National Application Center :: career details :: Nuclear Equipment Operation Technicians
Career Details :: Nuclear Equipment Operation Technicians
Operate equipment used for the release, control, and utilization of nuclear energy to assist scientists in laboratory and production activities.
Previous work-related skill, knowledge, or experience is required for these occupations. For example, an electrician must have completed three or four years of apprenticeship or several years of vocational training, and often must have passed a licensing exam, in order to perform the job.
Most occupations in this zone require training in vocational schools, related on-the-job experience, or an associate's degree. Some may require a bachelor's degree.
Employees in these occupations usually need one or two years of training involving both on-the-job experience and informal training with experienced workers.
- Sets control panel switches and activates equipment, such as nuclear reactor, particle accelerator, or gamma radiation equipment, according to specifications.
- Calculates equipment operating factors, such as radiation time, dosage, temperature, and pressure, using standard formulas and conversion tables.
- Monitors instruments, gauges, and recording devices in control room during operation of equipment, under direction of nuclear experimenter.
- Reviews experiment schedule to determine specifications, such as subatomic particle parameters, radiation time, dosage, and gamma intensity.
- Positions fuel elements in reactor or environmental chamber, according to specified configuration, using slave manipulators or extension tools.
- Installs instrumentation leads in reactor core to measure operating temperature and pressure according to mock-ups, blueprints, and diagrams.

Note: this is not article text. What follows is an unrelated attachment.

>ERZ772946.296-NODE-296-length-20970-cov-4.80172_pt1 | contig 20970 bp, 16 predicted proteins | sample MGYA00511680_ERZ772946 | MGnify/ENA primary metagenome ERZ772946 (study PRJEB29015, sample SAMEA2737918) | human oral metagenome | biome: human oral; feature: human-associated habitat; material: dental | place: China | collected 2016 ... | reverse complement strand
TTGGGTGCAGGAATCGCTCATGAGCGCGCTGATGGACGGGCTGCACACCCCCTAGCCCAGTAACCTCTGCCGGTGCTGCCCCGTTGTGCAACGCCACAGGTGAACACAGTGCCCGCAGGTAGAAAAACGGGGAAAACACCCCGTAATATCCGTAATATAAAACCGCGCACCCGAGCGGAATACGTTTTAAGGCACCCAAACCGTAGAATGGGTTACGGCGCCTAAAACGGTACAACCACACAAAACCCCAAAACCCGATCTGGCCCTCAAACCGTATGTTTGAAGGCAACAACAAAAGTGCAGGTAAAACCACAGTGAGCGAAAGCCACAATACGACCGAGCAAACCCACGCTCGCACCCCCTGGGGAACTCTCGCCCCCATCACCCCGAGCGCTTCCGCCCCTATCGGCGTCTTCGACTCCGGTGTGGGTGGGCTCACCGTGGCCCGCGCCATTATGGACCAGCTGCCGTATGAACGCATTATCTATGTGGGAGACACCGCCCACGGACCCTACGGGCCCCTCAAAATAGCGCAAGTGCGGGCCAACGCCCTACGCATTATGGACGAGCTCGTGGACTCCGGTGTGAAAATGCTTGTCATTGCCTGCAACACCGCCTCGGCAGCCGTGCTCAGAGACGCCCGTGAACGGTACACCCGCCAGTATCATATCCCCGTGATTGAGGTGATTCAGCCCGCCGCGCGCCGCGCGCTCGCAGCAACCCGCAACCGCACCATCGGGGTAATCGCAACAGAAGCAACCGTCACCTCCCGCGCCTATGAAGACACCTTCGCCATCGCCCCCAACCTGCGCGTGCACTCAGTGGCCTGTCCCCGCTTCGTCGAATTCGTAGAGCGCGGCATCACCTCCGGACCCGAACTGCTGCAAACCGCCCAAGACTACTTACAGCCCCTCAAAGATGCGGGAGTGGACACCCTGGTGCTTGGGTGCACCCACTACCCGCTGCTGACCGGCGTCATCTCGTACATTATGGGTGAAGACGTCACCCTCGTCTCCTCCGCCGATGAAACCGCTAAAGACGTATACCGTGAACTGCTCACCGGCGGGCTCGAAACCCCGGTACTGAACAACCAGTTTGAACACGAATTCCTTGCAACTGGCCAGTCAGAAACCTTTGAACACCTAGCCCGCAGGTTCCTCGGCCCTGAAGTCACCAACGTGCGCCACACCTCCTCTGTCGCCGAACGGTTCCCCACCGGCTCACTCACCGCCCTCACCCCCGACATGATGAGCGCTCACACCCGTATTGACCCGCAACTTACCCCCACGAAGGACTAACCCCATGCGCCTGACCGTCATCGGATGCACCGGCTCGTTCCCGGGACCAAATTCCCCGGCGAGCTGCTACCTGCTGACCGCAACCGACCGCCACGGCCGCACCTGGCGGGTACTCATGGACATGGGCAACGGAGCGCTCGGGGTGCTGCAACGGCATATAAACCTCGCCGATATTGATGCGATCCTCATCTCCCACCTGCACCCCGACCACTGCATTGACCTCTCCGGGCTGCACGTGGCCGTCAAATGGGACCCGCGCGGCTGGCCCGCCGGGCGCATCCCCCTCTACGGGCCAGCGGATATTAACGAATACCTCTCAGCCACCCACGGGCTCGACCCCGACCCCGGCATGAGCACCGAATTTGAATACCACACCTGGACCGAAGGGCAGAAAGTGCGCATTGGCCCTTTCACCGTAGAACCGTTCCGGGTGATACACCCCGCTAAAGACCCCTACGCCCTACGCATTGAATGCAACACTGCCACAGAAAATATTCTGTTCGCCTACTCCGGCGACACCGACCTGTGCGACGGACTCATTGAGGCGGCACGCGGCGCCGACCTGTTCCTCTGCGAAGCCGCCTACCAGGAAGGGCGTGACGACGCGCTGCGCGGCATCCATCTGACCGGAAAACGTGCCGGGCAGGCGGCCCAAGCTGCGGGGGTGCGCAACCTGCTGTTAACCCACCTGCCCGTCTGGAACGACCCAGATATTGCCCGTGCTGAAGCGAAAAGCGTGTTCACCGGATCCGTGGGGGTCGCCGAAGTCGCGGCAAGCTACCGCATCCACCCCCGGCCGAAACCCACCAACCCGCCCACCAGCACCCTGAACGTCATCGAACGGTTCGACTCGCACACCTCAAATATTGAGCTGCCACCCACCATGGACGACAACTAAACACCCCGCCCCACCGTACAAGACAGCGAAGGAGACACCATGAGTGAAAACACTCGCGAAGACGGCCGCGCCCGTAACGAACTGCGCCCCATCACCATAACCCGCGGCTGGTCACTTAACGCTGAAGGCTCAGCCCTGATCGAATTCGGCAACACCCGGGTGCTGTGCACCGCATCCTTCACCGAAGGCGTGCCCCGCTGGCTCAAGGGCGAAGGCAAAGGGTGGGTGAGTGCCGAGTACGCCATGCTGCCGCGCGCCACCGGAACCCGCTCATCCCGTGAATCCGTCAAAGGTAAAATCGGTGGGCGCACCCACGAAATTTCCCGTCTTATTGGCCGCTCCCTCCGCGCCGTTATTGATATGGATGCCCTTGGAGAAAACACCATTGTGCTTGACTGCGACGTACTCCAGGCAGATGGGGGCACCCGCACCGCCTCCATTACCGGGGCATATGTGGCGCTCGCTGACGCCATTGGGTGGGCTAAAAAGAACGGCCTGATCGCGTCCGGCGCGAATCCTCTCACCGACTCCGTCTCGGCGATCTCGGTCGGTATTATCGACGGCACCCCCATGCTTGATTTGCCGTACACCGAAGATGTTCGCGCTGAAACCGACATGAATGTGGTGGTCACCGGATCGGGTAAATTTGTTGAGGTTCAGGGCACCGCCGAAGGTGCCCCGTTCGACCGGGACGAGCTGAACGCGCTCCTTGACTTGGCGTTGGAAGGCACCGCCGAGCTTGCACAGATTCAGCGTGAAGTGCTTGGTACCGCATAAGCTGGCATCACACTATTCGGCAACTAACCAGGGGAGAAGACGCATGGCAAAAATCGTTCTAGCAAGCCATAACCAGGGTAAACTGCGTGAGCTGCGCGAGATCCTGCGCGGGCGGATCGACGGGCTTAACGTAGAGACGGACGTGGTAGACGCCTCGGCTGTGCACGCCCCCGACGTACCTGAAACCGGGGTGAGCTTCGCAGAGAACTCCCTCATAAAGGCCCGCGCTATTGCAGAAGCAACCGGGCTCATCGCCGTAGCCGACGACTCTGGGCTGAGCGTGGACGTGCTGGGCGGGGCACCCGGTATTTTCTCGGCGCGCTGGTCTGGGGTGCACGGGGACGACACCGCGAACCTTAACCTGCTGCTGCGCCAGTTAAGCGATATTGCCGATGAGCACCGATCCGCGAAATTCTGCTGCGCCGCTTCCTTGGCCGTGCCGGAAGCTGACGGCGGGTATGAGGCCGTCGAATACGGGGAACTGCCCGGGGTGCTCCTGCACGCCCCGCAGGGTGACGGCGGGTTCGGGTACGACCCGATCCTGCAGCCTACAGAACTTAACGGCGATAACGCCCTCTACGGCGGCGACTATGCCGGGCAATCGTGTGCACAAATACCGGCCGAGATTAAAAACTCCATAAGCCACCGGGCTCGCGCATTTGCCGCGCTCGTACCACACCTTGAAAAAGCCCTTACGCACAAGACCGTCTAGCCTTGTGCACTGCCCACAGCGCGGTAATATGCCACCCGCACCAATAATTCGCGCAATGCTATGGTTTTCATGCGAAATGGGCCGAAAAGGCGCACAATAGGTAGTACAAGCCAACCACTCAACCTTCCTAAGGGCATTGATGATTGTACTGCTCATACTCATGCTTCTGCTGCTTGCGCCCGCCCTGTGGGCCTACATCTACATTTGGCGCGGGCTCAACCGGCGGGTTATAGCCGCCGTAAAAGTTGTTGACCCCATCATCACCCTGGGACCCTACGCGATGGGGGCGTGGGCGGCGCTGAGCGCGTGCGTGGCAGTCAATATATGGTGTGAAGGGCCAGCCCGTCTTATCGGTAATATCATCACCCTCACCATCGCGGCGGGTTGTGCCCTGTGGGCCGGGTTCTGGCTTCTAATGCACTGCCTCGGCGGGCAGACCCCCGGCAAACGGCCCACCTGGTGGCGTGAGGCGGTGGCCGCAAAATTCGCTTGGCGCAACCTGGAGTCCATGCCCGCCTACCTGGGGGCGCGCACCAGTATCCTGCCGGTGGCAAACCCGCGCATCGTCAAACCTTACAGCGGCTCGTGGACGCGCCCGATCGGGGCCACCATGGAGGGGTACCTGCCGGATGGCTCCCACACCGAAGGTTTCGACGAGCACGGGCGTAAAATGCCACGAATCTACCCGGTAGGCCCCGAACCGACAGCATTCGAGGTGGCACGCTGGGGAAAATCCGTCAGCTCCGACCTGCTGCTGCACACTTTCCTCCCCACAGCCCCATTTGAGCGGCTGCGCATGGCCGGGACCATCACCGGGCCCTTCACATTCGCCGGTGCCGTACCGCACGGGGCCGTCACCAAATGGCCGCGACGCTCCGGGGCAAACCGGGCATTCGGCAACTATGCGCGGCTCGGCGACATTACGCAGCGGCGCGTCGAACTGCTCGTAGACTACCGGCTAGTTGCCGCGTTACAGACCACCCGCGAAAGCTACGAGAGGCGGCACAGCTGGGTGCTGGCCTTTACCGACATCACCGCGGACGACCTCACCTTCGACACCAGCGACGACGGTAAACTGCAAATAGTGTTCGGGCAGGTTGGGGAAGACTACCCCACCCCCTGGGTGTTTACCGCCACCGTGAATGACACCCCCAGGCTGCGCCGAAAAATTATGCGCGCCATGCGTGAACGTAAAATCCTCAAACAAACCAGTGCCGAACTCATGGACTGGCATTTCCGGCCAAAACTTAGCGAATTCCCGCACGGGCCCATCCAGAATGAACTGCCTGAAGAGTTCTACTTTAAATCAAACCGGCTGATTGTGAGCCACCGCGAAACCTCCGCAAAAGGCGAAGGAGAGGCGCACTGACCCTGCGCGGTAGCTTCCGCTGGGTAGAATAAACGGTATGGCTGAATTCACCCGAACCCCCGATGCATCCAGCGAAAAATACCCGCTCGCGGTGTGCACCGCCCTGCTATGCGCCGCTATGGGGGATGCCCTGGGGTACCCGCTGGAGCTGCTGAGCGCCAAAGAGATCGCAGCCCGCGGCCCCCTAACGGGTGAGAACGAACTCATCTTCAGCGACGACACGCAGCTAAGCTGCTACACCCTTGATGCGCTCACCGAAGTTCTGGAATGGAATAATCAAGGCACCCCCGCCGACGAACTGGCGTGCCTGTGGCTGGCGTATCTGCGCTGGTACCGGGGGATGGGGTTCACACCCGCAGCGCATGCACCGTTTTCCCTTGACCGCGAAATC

- Modifies, devises, and maintains equipment used in operations.
- Disassembles, cleans, and decontaminates hot cells and reactor parts during maintenance shutdown, using slave manipulators, crane, and hand tools.
- Writes summary of activities or records experiment data in log for further analysis by engineers, scientists, or customers, or for future reference.
- Communicates with maintenance personnel to ensure readiness of support systems and to warn of radiation hazards.
- Tests physical, chemical, or metallurgical properties of experimental materials according to standardized procedures, using test equipment and measuring instruments.
- Withdraws radioactive sample for analysis, fills container with prescribed quantity of material for shipment, or removes spent fuel elements.
- Sets up and operates machines to saw fuel elements to size or to cut and polish test pieces, following blueprints and other specifications.
- Transfers experimental materials to and from specified containers and to tube, chamber, or tunnel, using slave manipulators or extension tools.
- Controls laboratory compounding equipment enclosed in protective hot cell to prepare radioisotopes and other radioactive materials.
- Adjusts controls of equipment to control particle beam, chain reaction, or radiation, according to specifications.
- Aviation Inspectors
- Electrical Drafters
- Explosives Workers, Ordnance Handling Experts, and Blasters
- Industrial Engineering Technicians
- Industrial Safety and Health Engineers
- Marine Engineers
- Materials Inspectors
- Pressure Vessel Inspectors
General Work Activities
- Monitor Processes, Material, Surroundings
- Controlling Machines and Processes
- Getting Information Needed to Do the Job
- Handling and Moving Objects
- Inspecting Equipment, Structures, Material
Frequent Work Context
- Consequence of Error
- Responsible for Others' Health & Safety
- Importance of Being Exact or Accurate
- Importance of Being Sure All Is Done
- Degree of Automation